Ulay / Marina Abramović, Imponderabilia, 1977. Performance; 90 minutes. Galleria Communale d’Arte Moderna, Bologna. Courtesy of the Marina Abramović Archives. © Ulay / Marina Abramović
The Royal Academy of Arts presents the first major solo survey in the UK of the work of internationally acclaimed Serbian performance artist and Honorary Royal Academician, Marina Abramović (b. 1946). In a career that spans over five decades, Abramović has propelled performance art from its experimental beginnings to the mainstream. The exhibition, arranged in close collaboration with the artist, provides an overview of her extraordinary practice with photographs, videos, objects and installations. It features four of Abramović’s iconic performance pieces, which are reperformed by performance artists live in the galleries. Three of these performances are being reperformed in the UK for the first time: Imponderabilia, 1977, Nude with Skeleton, 2002, and The House with the Ocean View, 2002.
Originally trained as a painter at the Academy of Fine Arts in Belgrade, Marina Abramović turned to performance in the early 1970s and established the hallmarks of her practice: every day actions ritualised through repetition and endurance. She is a pioneer in using the live body in her work and has consistently tested the limits of her own physical and mental tolerance. Abramović has continued to navigate a space between the personal and the social, the conceptual and the existential, the physical and the spiritual. From 1975–88, Abramović collaborated with her then partner, the German artist Ulay, exploring male and female dualities. Returning to solo performances in 1989, the artist further tested boundaries with the creation of performative objects, performances to camera and audience participation.
The exhibition opens with Public Participation, featuring two works in which Abramović famously engaged directly with her audience: from the radical physical interaction of Rhythm 0, 1974 to the quiet stillness of The Artist is Present, 2010. Held 36 years apart, the two works encapsulate the development of her practice. Following on, The Communist Body foregrounds Abramović’s origins in the former Yugoslavia and how Communist ideals, experienced socially as well as personally, have informed her practice. Works featured here include Rhythm 5, 1974 (London, Lisson Gallery) and The Hero, 2001. The artist has spoken of the Balkan mind as ‘baroque’, in reference to what she describes as dramatic extremes of expression and emotion. Also included is Balkan Baroque, 1997, a work related to the Balkan wars of the 1990s.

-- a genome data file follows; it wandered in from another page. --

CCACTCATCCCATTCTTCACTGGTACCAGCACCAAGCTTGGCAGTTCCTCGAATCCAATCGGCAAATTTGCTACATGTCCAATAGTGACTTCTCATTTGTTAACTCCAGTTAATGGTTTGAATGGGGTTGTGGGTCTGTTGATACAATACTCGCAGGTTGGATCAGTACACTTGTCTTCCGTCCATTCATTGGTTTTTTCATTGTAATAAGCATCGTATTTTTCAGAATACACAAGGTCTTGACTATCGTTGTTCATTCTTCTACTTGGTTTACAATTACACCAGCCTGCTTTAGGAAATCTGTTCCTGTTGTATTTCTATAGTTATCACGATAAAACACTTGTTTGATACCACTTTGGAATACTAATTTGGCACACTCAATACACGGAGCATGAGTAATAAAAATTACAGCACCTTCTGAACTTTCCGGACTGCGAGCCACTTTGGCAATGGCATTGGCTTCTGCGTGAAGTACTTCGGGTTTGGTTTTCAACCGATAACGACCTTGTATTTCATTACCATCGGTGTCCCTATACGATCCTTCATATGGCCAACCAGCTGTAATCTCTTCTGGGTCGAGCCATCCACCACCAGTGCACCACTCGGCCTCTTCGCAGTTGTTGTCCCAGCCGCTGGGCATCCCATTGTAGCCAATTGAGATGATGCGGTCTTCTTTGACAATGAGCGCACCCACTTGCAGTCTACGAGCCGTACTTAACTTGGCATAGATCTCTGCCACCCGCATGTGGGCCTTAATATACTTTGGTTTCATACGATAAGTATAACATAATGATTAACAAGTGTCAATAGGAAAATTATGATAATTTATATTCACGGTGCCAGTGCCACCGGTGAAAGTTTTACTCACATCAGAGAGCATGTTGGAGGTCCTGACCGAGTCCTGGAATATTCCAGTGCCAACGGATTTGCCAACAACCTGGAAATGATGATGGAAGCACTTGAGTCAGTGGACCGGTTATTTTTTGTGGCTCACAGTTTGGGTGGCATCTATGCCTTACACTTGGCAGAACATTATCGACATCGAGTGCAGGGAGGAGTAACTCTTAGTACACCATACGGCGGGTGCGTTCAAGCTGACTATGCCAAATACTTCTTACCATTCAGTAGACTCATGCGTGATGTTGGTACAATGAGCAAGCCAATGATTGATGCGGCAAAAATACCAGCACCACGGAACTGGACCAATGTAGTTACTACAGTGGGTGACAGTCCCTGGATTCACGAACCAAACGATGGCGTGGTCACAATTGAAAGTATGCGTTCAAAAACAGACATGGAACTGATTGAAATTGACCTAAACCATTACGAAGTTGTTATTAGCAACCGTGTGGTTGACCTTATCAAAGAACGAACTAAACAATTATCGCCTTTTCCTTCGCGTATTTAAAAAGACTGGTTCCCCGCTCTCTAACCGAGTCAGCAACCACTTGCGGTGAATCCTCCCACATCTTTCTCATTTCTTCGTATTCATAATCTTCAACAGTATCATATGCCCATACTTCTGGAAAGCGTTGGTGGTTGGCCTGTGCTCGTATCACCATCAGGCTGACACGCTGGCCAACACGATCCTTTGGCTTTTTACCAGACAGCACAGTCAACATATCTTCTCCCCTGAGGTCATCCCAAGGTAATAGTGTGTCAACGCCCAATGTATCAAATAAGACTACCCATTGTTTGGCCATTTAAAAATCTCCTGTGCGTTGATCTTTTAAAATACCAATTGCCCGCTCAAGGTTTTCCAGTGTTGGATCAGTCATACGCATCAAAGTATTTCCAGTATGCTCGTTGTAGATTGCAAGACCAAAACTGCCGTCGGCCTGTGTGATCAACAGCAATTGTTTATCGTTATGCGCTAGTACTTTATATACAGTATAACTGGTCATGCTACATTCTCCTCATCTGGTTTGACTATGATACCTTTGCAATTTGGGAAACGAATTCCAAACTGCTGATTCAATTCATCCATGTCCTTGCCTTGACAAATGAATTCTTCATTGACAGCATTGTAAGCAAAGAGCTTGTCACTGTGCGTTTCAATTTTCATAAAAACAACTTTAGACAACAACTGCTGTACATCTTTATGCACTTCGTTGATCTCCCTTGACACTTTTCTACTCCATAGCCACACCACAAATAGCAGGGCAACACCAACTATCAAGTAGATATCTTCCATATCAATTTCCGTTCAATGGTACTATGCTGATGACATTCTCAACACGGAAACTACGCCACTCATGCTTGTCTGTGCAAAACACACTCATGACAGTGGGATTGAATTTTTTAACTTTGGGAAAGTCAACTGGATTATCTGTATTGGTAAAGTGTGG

Body Limits brings together Abramović’s key early performances, presented through video and photographs. Some focus on the use of her body and her physical stamina, while others represent a search for transformative release. Featured is Abramović’s work with Ulay, an intense exploration of human relations, including Imponderabilia, 1977, which is reperformed. The next section, Absence of the Body focuses on the break-up of Abramović and Ulay’s relationship and feature The Lovers, Great Wall Walk, 1988, a ritualised separation where the artists walked for 90 days across the Great Wall of China from opposite ends, meeting briefly before going their separate ways. During the Great Wall Walk Abramović became fascinated by the mythology of the wall, that it was built along the earth’s energy lines, and by her study of Chinese and Tibetan medicine. This gave rise to a series of Transitory Objects, displayed in Energy from Nature, with which Abramović sought to give shape to nature’s energy flows. The surfaces of the objects are polished through use, bearing witness to the passage of bodies in time.
In Coming and Going, Abramović equates the ephemerality of performance art with the transitory nature of our own lives. Inspired by Tibetan monks’ practice of sleeping alongside the dead, Nude with Skeleton, 2002, is reperformed here. Also featured is Four Crosses, 2019, which refers to the language of Slavic icons. Art making is a way of life for Abramović, and in using her own body as her medium she has literally lived her life through her work. Through her experiences of different cultures, Abramović became interested in how feats of endurance act as vehicles towards a mental leap of faith, a transcendence that goes beyond one’s own physical limitations. The final galleries focus on the transformative experience of performance art and equating this with different spiritual traditions, particularly giving shape to female spirituality, such as Bed for Aphrodite and her Lovers, 1990. Works are increasingly still, including Luminosity, 1997, which is reperformed. Abramović said: “I call it liquid knowledge. When the body is exhausted you reach a point where the body doesn’t exist anymore. Your connection with a universal knowledge is so acute, there is a state of luminosity.”
The exhibition concludes with The House with the Ocean View being reperformed. First performed by Abramović in 2002, she lived continuously for 12 days in a ‘home’ of only three spaces in the Sean Kelly Gallery in New York. Abramović fasted by only drinking water, while ritualising everyday actions to the bare conditions of living. Audiences were invited to witness it on the condition that they didn’t speak but established an energy dialogue with the artist. Held a year after 9/11, the work created a collective vigil.
The live performances in the exhibition will be reperformed by performance artists cast and trained by the Marina Abramović Institute.
Exhibition organised by the Royal Academy of Arts, London, in close collaboration with the artist. The exhibition is curated by Andrea Tarsia, Director of Exhibitions, Royal Academy of Arts.